However, what I like best is that even though Taiwan is a modern, developed country, it takes only a 40-minute car ride from the city center of Taipei to get to the rain forest. My aunts and uncles love taking me hiking on the weekends. There are paths for the city families that go to escape for the weekend, so that you don’t have to be experienced to be able to enjoy the sights. Even grandparents often turn out for these weekend trips. Spending a day in Taiwan’s forest-covered mountains is one of the two things that I have to do when I go.

The last time I went back to Taiwan, we went on a short day hike with my mother’s family. There were steps cut into the slippery, mossy rocks. As we climbed, we were surrounded by trees and tall bamboo. All I could see was green. I have gone hiking around Los Angeles before, but the land is dry, and the plants that do grow are scraggly and look withered. It is beautiful but in a lonely, uninviting way.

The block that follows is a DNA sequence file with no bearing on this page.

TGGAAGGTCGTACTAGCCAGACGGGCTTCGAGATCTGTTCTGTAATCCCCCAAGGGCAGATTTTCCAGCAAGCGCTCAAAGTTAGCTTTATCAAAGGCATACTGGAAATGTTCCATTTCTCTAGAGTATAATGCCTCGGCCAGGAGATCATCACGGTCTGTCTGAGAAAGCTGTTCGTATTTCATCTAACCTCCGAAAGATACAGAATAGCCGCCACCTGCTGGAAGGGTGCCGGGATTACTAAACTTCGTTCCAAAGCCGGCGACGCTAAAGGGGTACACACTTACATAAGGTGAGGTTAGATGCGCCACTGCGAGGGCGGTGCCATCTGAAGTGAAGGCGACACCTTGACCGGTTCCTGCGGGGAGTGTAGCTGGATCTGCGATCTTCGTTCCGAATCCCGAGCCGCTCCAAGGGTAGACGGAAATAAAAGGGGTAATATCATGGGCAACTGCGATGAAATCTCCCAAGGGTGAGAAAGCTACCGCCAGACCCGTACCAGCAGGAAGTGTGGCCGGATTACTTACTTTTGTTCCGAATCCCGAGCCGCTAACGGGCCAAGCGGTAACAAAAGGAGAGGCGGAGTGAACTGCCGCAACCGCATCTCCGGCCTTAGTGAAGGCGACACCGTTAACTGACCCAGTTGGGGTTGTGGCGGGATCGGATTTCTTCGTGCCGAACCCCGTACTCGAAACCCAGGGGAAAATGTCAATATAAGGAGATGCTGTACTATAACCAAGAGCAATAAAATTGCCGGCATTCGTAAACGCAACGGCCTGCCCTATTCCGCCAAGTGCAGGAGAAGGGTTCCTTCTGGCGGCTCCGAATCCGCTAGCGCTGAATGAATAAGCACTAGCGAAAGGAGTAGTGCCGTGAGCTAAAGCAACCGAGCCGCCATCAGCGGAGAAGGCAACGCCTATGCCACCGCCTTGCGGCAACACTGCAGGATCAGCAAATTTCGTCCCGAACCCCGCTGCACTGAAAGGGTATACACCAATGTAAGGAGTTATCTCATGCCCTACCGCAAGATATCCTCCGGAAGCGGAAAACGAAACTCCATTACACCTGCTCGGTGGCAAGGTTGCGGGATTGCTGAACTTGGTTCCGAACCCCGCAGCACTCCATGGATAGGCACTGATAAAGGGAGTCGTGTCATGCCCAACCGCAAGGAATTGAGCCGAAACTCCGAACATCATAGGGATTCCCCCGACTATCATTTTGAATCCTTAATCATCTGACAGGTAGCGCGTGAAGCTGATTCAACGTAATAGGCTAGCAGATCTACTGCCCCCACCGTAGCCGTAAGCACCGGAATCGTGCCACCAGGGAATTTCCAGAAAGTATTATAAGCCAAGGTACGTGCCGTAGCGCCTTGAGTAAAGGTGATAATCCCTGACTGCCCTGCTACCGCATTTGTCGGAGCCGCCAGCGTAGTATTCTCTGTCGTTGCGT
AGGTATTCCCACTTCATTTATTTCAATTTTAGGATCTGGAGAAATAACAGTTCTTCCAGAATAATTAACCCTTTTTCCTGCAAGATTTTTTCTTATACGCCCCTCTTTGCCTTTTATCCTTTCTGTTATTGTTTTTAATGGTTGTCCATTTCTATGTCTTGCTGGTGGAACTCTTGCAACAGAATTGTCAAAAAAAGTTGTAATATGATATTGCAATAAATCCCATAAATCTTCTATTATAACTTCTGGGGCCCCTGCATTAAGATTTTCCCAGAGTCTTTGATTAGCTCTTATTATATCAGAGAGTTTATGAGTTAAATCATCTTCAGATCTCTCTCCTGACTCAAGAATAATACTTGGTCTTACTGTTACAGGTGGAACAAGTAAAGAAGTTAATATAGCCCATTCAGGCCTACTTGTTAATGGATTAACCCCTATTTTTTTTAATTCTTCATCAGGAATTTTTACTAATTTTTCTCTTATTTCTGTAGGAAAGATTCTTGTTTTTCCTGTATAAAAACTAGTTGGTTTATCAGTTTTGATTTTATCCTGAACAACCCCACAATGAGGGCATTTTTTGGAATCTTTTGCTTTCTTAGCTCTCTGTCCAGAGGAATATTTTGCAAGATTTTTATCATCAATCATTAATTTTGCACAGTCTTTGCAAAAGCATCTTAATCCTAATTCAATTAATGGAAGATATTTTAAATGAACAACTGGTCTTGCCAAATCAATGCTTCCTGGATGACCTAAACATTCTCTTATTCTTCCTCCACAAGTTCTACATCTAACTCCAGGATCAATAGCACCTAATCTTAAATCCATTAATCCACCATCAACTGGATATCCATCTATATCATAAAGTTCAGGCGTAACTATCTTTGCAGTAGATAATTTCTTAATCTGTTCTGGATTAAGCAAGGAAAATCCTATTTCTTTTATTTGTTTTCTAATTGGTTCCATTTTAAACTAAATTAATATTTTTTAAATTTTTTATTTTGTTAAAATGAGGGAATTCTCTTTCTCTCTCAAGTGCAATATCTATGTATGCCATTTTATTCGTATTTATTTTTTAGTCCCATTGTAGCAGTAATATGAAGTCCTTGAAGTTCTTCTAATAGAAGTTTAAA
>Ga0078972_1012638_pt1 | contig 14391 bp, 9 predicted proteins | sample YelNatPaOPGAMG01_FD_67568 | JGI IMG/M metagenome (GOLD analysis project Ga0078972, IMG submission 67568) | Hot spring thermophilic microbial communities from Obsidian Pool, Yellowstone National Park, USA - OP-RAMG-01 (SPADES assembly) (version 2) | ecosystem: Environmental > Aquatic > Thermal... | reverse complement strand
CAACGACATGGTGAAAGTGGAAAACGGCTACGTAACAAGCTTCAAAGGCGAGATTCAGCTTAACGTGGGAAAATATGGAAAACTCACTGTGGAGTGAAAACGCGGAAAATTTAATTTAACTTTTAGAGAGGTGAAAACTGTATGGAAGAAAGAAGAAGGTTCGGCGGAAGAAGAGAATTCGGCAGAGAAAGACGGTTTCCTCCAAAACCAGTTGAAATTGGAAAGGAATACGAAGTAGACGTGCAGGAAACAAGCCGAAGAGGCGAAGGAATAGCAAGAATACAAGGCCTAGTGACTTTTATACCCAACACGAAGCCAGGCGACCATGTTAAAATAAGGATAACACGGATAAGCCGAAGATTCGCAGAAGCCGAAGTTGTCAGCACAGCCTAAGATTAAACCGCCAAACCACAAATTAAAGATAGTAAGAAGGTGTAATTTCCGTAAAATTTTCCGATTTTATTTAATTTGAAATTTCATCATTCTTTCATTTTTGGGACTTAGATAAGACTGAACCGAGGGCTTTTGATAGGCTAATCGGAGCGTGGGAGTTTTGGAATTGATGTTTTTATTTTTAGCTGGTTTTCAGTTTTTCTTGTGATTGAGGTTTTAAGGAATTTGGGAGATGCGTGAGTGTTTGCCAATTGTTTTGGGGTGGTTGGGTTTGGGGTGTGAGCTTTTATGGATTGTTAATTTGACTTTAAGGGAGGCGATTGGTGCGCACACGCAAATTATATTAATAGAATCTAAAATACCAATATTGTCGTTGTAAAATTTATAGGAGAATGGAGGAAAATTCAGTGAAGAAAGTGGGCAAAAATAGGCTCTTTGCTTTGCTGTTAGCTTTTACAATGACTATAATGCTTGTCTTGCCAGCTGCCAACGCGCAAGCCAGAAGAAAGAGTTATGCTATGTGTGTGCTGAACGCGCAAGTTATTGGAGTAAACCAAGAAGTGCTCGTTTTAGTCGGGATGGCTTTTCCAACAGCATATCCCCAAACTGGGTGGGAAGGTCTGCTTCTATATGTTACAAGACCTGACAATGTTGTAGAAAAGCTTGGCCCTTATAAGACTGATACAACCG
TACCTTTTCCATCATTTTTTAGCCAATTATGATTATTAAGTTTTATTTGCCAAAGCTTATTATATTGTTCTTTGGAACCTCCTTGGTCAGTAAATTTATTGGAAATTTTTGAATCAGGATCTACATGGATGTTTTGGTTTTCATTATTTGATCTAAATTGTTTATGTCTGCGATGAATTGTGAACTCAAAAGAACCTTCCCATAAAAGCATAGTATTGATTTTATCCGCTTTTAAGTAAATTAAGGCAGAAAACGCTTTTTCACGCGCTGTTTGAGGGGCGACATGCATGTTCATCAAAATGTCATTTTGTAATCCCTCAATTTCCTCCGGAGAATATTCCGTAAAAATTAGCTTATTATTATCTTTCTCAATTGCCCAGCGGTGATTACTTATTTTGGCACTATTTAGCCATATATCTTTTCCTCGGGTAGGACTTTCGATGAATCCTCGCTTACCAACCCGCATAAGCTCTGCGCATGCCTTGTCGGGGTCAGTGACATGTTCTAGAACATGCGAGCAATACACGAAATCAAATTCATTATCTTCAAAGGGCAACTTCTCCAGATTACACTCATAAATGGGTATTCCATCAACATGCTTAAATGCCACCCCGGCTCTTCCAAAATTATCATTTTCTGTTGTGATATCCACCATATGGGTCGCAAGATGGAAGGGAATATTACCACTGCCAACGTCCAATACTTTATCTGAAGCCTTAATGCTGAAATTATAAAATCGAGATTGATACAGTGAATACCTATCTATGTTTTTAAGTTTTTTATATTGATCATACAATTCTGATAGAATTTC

But on the trails in Taiwan, I feel differently. Even though the path was narrow and it was sometimes scary to look down and see nothing but trees and plants, I kept going. It didn’t matter that my muscles were sore because I was much more concerned with staring at the paradise around me. The mountain seemed even more wild and natural when halfway through our hike, a man hunting boars ran past us with several lean, fierce hunting dogs.

After two hours we reached our destination: a little clearing by a stream. As my uncle boiled water for our packs of instant noodle, we sipped warm tea from a thermos and chatted. My mom told my brother and I how she had spent her childhood exploring places like this. By taking us on that hiking trip, my family was sharing with my brother and me their own childhood experiences. As we slurped up our noodles, we listened and laughed while my aunts and uncles told us stories of what had happened since the last time we had visited. They told us about past hiking trips, and hilarious arguments that somehow involved the whole family. The memory of that hike sticks out to me because I felt so complete and happy. I had my family with me, and the plants, trees and stream is what I have always pictured as what nature should be.